KATHERINE ROBERT, BILOXI POLICE DEPARTMENT:  I have not met with any or seen any at this particular site, other than yesterday with Red Cross.  A couple of churches and private organizations and some private individuals from Florida made it over yesterday and dropped off a lot of stuff.  
SHUSTER:  Thanks to that private stuff, there‘s now food, water, even detergent to hand-wash clothes.  But the anger at the government runs deep. 
THERESA WALTON, RESIDENT OF BILOXI:  That they‘re really slow and they don‘t act like they—they might be concerned, but they don‘t act like they‘re concerned. 
BOB FREEMAN, RESIDENT OF BILOXI:  They took everything.  Everything is gone.  Everything.  I had any money—had money, had a car.  It‘s gone.  Furniture, everything is gone. 
SHUSTER:  Across Biloxi, there‘s no power, electricity, water, or communications.  And the people we spoke with who don‘t have a car or a car radio had no idea the president was even here.  Most do not hold him personally responsible for the relief delays, but they did have a message.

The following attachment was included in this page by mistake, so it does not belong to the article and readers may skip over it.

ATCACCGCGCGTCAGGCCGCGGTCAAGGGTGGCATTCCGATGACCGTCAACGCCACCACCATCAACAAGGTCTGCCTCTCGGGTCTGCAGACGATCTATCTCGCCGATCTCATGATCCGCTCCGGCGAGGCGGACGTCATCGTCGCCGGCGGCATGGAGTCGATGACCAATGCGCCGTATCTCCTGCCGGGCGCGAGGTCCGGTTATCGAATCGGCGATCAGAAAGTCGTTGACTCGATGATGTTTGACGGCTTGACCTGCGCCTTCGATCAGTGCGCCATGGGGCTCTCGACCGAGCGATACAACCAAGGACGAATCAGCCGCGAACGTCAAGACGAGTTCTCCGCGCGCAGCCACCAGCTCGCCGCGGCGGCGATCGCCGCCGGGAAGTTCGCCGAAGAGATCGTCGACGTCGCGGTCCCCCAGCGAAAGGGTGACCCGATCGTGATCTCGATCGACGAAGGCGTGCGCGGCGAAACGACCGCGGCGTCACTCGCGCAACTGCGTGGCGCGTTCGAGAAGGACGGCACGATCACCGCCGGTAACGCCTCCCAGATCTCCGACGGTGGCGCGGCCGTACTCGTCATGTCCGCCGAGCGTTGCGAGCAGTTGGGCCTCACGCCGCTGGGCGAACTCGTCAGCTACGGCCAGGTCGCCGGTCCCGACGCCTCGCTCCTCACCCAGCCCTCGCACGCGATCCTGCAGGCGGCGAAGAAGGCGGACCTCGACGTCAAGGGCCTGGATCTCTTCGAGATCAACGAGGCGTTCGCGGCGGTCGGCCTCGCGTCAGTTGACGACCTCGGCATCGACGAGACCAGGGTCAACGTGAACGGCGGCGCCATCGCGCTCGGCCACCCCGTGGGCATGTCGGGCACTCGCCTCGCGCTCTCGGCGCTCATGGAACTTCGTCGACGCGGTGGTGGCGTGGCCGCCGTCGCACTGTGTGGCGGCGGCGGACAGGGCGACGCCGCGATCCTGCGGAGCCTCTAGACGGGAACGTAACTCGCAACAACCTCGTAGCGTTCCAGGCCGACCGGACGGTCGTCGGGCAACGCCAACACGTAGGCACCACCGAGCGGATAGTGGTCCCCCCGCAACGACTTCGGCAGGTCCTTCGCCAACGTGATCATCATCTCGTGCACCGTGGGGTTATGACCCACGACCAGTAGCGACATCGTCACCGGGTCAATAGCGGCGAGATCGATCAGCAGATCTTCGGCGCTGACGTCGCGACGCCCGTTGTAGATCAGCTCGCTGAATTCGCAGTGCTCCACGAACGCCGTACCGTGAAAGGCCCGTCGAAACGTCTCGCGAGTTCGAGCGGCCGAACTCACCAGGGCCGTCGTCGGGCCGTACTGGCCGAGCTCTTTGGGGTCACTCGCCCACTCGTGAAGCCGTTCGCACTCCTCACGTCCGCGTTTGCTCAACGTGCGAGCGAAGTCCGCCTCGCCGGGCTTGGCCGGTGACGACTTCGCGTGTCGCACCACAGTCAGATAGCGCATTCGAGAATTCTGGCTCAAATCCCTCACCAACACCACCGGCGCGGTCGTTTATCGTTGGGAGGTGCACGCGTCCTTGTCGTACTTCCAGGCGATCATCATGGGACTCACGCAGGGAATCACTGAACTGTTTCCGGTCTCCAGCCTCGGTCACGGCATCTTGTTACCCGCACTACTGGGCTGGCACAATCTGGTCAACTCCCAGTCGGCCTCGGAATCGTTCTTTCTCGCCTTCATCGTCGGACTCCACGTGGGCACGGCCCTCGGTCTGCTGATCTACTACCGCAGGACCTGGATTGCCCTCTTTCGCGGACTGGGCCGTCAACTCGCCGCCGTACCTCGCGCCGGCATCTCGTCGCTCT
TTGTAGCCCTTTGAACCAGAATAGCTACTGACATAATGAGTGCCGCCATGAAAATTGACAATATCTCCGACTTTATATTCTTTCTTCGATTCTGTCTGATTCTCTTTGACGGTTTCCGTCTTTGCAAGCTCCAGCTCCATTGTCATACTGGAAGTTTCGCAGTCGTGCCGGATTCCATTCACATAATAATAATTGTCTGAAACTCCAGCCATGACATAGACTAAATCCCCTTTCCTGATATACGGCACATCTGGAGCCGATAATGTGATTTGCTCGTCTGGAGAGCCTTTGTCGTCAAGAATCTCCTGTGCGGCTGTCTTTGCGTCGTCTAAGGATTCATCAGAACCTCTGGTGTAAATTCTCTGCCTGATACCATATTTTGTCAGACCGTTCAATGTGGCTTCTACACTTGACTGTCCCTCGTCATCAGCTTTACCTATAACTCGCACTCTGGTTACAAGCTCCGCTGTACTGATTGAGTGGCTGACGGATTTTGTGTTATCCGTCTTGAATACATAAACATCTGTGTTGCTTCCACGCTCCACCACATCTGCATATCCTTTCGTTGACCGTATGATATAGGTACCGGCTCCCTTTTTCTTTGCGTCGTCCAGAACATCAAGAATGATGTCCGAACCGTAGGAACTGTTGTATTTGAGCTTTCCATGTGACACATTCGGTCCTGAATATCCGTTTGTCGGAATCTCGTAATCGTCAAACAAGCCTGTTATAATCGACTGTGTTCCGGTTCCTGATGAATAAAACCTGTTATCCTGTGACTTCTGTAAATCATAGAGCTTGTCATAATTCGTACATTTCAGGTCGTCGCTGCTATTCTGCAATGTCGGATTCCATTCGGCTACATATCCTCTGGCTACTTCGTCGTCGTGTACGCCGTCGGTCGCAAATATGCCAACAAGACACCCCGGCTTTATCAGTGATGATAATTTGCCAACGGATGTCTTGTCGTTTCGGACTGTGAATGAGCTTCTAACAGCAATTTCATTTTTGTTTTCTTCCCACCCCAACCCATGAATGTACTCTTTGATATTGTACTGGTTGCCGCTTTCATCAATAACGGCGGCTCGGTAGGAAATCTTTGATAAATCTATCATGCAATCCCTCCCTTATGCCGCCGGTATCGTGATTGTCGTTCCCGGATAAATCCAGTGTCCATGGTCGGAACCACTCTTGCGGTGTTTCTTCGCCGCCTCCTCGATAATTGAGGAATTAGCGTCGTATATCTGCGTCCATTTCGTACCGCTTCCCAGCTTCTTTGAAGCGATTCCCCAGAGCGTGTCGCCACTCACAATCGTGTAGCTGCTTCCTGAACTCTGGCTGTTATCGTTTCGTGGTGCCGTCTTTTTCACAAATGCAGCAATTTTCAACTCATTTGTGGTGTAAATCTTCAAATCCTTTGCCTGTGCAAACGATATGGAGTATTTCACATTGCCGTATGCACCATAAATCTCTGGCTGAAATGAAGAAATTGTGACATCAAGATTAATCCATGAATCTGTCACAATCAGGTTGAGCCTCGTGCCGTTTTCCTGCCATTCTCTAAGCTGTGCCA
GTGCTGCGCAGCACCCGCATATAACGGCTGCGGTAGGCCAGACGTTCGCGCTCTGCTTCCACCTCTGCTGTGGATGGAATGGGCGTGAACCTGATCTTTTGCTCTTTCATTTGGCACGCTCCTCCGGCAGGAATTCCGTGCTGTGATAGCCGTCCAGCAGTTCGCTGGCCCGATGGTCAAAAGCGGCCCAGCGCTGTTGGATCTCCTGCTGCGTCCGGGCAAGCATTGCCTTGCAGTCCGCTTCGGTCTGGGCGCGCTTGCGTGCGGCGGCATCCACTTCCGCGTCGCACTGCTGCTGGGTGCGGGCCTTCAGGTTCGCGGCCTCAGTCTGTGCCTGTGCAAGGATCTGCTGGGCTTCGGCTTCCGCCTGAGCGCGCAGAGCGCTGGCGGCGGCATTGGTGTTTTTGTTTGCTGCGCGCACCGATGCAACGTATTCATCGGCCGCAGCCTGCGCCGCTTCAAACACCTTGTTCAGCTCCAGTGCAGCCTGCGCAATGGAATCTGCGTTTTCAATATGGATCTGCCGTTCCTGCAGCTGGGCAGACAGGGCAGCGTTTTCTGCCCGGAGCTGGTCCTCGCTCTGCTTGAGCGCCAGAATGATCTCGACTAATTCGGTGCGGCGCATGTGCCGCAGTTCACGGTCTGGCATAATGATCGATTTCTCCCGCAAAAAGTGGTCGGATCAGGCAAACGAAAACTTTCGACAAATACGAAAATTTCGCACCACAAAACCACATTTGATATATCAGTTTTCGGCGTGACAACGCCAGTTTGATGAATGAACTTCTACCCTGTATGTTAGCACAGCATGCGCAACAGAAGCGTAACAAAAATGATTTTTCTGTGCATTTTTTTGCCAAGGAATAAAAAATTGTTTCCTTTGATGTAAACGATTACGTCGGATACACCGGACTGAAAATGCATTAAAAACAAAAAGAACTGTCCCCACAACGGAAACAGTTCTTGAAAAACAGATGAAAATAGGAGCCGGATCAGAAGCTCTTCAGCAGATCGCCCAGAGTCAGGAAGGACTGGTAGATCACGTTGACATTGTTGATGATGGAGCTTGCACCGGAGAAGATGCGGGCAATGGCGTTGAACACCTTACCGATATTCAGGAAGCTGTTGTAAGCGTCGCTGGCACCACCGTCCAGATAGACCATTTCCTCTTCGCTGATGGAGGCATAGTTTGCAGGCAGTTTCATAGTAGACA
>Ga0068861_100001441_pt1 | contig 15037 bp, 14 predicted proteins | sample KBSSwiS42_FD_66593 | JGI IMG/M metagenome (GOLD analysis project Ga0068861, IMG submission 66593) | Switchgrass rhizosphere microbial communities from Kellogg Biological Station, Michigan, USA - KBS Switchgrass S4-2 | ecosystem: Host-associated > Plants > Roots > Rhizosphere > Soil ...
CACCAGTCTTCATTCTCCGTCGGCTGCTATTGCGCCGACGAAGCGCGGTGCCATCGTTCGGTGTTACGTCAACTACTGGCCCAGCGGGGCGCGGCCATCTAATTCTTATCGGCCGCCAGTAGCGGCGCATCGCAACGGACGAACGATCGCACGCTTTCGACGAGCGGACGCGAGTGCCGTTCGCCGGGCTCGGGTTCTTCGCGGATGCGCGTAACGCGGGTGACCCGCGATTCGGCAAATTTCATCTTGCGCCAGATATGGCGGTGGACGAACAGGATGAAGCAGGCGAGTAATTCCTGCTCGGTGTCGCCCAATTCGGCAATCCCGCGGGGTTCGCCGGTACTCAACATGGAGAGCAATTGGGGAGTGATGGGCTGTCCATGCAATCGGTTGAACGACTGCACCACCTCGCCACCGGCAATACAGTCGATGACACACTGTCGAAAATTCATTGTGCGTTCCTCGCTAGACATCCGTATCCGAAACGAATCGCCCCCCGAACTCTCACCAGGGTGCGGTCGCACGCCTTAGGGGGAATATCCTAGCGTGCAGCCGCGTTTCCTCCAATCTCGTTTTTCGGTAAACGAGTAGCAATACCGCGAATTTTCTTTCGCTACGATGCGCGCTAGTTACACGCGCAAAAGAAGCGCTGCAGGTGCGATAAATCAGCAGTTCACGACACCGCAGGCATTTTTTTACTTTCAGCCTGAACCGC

JAMES GIBSON, RESIDENT OF BILOXI:  Not enough effort has taken against helping the poor people that really need help.  They‘re not getting it like they should. 
UNIDENTIFIED MALE:  You guys checking that area over there?
SHUSTER:  Meanwhile, volunteers today continue trying to make a dent at the debris.  And recovery teams in Biloxi‘s poorest neighborhoods said they had discovered dozens of bodies.  Many of them, now badly decomposing and unrecognizable, were found in the remnants of attics.  Medical and law enforcement officials say they expect the death toll in this county to eventually reach well above 1,000. 
Alvin Ellis saved his daughter and two of his neighbors. 
ELLIS:  Don‘t worry.
SHUSTER:  Ellis says, as soon as his family gets some money or a ticket out of here, they‘re going to leave. 
ELLIS:  I want to go back to New York, really.  But I love the coast here.  I love it.  But, right now, we have nothing no more, nothing at all. 
SHUSTER (on camera):  Nothing at all.  And, in fact, Chris, when you talk to some of these people at the shelters, they‘re now suggesting that one of the biggest challenges they have going forward is no longer about getting enough food or getting enough water.  It is just getting their emotional state together, so that they can begin the process of trying to somehow rebuild their lives—Chris.
MATTHEWS:  Thank you, David Shuster. 
We‘re joined now by phone by Senator Trent Lott, whose house was destroyed by Katrina.  He joins us on the phone from Mississippi.